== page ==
Hello CN--please welcome to the staff Taylor Smith. Taylor's a California native, and a long-time Clippers fan, who also writes at The Friendly Bounce on the HP network. He's also written about the Clippers on smaller stages around the web. I'm ecstatic to have him writing short form and game coverage for us this season. --Lucas
The notion that no true rivalry exists between the Los Angeles Clippers and the Los Angeles Lakers is a fairly commonly-shared view throughout the basketball community. After all, the Lakers have won 16 NBA titles, while the Clippers have yet to even reach a Conference Finals in their 44-year history. Since the Clips moved to L.A. prior to the 1984-85 season, the two teams have appeared in the playoffs in the same year a grand total of six times, and have never faced one another in a postseason series.
As far as the regular season goes, the Clippers have taken the season series from their intra-city rivals just four times in the last 30 seasons, including each of the last three. Considering your standard rivalry typically involves a healthy back-and-forth between the clubs involved, tabbing Lakers-Clippers as a "rivalry" is a bit of a disservice to real rivalries. The history between the teams is about as one-sided as it gets.
However, with momentum having swung heavily in the Clippers' favor in recent years, perhaps we've finally reached the fledgling stages of a real Los Angeles basketball rivalry. The Lakers (on paper, at least) have the makings of a decent young core of players, so perhaps they're on the rise again?
One of those young Lakers is second-year forward Julius Randle, who said the upcoming season's Christmas Day matchup between the teams will be for "bragging rights" (via TWC SportsNet):
"Any game that the Lakers play in is a big game. You know, we always obviously have that championship mentality no matter what game it is. The Clippers are just another game for us, but obviously that's kind of a bragging rights game."
In the same video, we also hear from Lakers coach Byron Scott, who, while claiming he is excited to face the Clippers on Christmas, also maintains his stance that it isn't a rivalry until "both teams are good".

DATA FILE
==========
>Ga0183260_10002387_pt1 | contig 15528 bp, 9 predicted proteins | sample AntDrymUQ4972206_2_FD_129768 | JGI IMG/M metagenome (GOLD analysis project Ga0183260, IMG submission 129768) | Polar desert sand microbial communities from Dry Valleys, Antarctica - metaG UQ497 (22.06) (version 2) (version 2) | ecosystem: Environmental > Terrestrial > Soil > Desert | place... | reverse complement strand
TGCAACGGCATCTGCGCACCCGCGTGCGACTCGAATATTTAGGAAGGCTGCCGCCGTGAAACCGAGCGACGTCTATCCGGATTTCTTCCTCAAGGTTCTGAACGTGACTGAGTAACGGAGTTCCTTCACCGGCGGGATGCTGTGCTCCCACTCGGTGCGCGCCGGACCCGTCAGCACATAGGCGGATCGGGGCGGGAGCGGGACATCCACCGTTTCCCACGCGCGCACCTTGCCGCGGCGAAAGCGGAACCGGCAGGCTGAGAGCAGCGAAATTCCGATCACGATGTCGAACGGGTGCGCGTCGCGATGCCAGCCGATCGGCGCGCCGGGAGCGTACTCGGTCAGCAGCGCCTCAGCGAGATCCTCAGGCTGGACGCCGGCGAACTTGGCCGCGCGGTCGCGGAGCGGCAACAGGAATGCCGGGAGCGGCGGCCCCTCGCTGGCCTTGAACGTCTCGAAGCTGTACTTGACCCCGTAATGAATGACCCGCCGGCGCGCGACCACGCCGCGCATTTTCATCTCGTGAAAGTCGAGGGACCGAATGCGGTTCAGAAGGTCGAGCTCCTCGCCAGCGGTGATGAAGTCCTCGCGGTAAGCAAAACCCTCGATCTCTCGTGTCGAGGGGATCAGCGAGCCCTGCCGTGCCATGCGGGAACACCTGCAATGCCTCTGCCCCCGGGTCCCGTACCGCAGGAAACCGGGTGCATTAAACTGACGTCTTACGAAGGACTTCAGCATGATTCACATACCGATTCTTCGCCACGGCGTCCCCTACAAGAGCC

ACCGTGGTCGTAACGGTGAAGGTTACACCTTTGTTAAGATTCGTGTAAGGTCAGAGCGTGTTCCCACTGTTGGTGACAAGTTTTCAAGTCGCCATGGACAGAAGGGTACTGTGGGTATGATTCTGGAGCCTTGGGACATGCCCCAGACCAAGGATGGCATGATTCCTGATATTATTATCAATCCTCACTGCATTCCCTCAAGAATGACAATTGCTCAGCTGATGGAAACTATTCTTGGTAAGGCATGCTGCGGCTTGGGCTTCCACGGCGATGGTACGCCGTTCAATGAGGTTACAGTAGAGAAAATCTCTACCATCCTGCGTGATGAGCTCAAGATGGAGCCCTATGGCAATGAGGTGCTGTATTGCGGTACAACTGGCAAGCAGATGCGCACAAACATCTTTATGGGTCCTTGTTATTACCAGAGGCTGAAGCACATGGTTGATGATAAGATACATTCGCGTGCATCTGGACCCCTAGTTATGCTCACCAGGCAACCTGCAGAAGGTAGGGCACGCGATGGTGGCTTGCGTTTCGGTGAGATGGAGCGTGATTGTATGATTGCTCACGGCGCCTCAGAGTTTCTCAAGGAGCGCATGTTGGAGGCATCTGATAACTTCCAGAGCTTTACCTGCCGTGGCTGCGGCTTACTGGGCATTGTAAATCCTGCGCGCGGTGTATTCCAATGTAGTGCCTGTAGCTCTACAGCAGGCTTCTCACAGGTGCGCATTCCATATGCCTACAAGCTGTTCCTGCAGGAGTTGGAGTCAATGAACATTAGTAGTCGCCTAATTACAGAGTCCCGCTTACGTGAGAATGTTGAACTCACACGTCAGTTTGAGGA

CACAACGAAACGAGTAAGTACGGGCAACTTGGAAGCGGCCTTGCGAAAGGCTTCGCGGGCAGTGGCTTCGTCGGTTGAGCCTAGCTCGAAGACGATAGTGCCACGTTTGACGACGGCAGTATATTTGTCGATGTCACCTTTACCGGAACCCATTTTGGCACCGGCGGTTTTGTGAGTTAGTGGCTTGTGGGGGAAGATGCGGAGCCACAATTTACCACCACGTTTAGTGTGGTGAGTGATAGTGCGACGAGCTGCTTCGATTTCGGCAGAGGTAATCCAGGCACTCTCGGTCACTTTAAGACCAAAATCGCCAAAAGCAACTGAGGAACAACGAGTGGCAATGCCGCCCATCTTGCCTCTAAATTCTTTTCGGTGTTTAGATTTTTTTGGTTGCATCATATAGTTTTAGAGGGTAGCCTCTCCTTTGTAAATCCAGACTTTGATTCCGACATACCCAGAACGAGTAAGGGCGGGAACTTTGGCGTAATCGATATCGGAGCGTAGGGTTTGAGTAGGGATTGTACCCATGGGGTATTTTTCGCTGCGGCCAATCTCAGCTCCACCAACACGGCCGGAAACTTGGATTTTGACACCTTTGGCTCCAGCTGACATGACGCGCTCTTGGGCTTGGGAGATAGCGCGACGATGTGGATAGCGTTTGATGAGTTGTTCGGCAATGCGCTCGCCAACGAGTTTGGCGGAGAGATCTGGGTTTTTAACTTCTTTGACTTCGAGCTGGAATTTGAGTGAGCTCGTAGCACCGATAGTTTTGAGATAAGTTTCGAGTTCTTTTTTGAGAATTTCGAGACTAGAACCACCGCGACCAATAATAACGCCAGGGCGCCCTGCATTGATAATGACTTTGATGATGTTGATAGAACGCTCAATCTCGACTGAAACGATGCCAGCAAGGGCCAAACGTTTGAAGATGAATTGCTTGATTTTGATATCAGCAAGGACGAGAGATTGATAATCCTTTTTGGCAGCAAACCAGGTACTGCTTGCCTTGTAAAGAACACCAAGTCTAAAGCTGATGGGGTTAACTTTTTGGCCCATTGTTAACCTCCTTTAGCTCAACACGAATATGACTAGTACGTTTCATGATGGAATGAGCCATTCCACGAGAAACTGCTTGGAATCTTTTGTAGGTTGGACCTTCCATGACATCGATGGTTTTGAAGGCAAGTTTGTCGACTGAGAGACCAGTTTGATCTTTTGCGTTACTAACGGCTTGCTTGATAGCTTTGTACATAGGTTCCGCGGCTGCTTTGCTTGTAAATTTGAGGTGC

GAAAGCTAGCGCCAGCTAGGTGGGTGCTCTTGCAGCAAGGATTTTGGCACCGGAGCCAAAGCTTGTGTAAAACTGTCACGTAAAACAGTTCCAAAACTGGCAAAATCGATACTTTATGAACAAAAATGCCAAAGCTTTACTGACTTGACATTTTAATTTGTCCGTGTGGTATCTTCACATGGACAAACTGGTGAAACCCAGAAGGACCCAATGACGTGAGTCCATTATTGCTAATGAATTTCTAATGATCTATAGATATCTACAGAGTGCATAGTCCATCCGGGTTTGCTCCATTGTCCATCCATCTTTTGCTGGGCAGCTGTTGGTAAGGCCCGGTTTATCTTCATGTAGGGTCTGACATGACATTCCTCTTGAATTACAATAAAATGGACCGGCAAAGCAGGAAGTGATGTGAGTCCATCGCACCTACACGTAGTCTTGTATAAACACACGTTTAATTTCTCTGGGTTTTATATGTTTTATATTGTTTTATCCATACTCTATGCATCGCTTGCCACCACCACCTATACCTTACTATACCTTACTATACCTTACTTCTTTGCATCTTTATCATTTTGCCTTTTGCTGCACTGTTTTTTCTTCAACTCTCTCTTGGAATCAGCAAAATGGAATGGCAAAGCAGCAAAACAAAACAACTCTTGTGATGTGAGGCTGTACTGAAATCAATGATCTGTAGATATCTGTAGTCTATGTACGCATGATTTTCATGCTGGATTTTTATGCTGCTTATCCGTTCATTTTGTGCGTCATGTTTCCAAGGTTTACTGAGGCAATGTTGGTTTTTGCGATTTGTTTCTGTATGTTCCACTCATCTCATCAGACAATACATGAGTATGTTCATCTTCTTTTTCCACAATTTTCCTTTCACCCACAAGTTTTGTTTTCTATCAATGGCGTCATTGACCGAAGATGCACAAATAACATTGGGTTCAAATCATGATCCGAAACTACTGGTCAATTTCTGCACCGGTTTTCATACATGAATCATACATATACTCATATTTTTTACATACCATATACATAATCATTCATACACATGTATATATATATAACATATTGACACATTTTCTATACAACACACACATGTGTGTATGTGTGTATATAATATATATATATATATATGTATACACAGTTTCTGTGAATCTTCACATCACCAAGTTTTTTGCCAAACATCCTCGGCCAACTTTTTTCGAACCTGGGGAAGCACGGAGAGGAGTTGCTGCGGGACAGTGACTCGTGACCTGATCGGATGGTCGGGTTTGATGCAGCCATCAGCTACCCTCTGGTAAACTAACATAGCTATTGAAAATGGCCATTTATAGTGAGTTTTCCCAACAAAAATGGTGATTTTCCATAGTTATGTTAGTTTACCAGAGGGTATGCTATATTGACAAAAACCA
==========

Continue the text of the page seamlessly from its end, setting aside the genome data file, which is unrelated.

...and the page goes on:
The Clips have taken 11 of the last 12 meetings between the teams, including a four-game sweep last year. So, per Randle's logic, I suppose you could say the Clippers are the current holders of the all-important Los Angeles Basketball Bragging Rights.
There are other embers currently in place that could help spark a rivalry this season, as well. Chris Paul, of course, would likely be Laker property right now had David Stern not infamously nixed his trade from New Orleans back in 2010. Paul Pierce and Doc Rivers won a title together with the hated Celtics in 2008 at the Lakers' expense. And, most recently, Laker legend Wesley Johnson decided to make the across-the-hall trek to join the Clippers this past summer.
As we head into the upcoming season, the Clippers have seemingly addressed the depth issues that plagued them a year ago, while the Lakers may have found their next star attraction in rookie guard D'Angelo Russell. So, will this be the year that we can (finally) call Clippers-Lakers an actual rivalry? Or are the Lakers lottery-bound once again?
While it would be pretty exciting for both teams to be good at the same time, I'm sure we'll all be quite happy to share a laugh at the expense of the Lakers and their dependance on ping pong balls for a third consecutive year.